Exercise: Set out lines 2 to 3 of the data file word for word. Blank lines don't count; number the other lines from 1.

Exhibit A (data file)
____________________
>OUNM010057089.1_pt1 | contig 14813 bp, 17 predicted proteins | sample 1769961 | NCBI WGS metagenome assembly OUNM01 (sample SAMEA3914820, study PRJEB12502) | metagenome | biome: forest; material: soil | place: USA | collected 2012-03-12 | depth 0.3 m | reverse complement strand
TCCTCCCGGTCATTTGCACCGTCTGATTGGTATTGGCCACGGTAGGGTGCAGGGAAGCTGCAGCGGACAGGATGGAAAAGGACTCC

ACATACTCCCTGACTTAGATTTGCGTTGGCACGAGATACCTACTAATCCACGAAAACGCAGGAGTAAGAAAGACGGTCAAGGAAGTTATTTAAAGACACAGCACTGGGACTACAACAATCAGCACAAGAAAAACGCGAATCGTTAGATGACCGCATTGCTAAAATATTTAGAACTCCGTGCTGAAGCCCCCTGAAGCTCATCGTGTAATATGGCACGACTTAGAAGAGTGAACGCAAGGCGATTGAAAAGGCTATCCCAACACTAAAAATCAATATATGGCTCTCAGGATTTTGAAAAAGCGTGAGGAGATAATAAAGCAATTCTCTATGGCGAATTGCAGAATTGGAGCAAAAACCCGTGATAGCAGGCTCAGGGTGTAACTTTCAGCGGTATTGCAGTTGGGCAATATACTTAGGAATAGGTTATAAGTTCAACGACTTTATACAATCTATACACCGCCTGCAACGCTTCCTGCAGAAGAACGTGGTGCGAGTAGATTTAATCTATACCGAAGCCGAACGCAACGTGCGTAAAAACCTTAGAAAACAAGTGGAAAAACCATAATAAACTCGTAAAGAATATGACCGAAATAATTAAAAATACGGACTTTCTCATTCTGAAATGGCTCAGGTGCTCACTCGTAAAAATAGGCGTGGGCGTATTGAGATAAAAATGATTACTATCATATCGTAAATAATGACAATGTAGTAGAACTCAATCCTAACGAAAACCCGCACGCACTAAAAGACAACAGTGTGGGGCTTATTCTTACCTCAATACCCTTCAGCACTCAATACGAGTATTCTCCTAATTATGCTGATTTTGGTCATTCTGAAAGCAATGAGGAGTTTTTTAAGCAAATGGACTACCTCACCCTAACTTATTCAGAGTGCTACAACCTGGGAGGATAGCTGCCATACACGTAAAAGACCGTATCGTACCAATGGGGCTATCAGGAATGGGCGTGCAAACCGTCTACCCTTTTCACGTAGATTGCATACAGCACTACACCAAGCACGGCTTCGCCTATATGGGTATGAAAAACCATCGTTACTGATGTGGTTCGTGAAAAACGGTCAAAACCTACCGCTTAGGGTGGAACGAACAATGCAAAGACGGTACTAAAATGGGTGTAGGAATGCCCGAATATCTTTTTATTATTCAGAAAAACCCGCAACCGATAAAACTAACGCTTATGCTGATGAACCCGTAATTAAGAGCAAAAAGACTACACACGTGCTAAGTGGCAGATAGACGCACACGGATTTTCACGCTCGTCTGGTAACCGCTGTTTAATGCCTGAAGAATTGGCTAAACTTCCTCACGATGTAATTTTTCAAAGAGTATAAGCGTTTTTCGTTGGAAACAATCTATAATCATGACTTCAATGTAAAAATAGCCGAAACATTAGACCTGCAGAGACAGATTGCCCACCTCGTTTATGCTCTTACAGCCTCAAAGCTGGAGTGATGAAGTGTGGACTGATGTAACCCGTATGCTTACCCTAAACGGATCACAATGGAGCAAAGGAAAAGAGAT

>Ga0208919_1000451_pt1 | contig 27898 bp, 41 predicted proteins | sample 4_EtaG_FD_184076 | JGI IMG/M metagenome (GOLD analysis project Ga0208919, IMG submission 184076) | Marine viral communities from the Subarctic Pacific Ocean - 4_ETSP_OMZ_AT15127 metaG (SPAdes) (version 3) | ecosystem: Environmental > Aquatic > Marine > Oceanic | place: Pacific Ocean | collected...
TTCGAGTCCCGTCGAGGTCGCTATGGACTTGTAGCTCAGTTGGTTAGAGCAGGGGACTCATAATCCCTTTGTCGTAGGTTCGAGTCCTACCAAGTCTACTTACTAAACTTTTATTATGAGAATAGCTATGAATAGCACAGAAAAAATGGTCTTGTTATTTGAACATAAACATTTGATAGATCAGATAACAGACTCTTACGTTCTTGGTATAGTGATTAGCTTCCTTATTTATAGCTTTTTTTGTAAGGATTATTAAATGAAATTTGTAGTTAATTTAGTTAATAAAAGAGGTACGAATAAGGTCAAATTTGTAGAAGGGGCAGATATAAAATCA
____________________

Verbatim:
TCCTCCCGGTCATTTGCACCGTCTGATTGGTATTGGCCACGGTAGGGTGCAGGGAAGCTGCAGCGGACAGGATGGAAAAGGACTCC

ACATACTCCCTGACTTAGATTTGCGTTGGCACGAGATACCTACTAATCCACGAAAACGCAGGAGTAAGAAAGACGGTCAAGGAAGTTATTTAAAGACACAGCACTGGGACTACAACAATCAGCACAAGAAAAACGCGAATCGTTAGATGACCGCATTGCTAAAATATTTAGAACTCCGTGCTGAAGCCCCCTGAAGCTCATCGTGTAATATGGCACGACTTAGAAGAGTGAACGCAAGGCGATTGAAAAGGCTATCCCAACACTAAAAATCAATATATGGCTCTCAGGATTTTGAAAAAGCGTGAGGAGATAATAAAGCAATTCTCTATGGCGAATTGCAGAATTGGAGCAAAAACCCGTGATAGCAGGCTCAGGGTGTAACTTTCAGCGGTATTGCAGTTGGGCAATATACTTAGGAATAGGTTATAAGTTCAACGACTTTATACAATCTATACACCGCCTGCAACGCTTCCTGCAGAAGAACGTGGTGCGAGTAGATTTAATCTATACCGAAGCCGAACGCAACGTGCGTAAAAACCTTAGAAAACAAGTGGAAAAACCATAATAAACTCGTAAAGAATATGACCGAAATAATTAAAAATACGGACTTTCTCATTCTGAAATGGCTCAGGTGCTCACTCGTAAAAATAGGCGTGGGCGTATTGAGATAAAAATGATTACTATCATATCGTAAATAATGACAATGTAGTAGAACTCAATCCTAACGAAAACCCGCACGCACTAAAAGACAACAGTGTGGGGCTTATTCTTACCTCAATACCCTTCAGCACTCAATACGAGTATTCTCCTAATTATGCTGATTTTGGTCATTCTGAAAGCAATGAGGAGTTTTTTAAGCAAATGGACTACCTCACCCTAACTTATTCAGAGTGCTACAACCTGGGAGGATAGCTGCCATACACGTAAAAGACCGTATCGTACCAATGGGGCTATCAGGAATGGGCGTGCAAACCGTCTACCCTTTTCACGTAGATTGCATACAGCACTACACCAAGCACGGCTTCGCCTATATGGGTATGAAAAACCATCGTTACTGATGTGGTTCGTGAAAAACGGTCAAAACCTACCGCTTAGGGTGGAACGAACAATGCAAAGACGGTACTAAAATGGGTGTAGGAATGCCCGAATATCTTTTTATTATTCAGAAAAACCCGCAACCGATAAAACTAACGCTTATGCTGATGAACCCGTAATTAAGAGCAAAAAGACTACACACGTGCTAAGTGGCAGATAGACGCACACGGATTTTCACGCTCGTCTGGTAACCGCTGTTTAATGCCTGAAGAATTGGCTAAACTTCCTCACGATGTAATTTTTCAAAGAGTATAAGCGTTTTTCGTTGGAAACAATCTATAATCATGACTTCAATGTAAAAATAGCCGAAACATTAGACCTGCAGAGACAGATTGCCCACCTCGTTTATGCTCTTACAGCCTCAAAGCTGGAGTGATGAAGTGTGGACTGATGTAACCCGTATGCTTACCCTAAACGGATCACAATGGAGCAAAGGAAAAGAGAT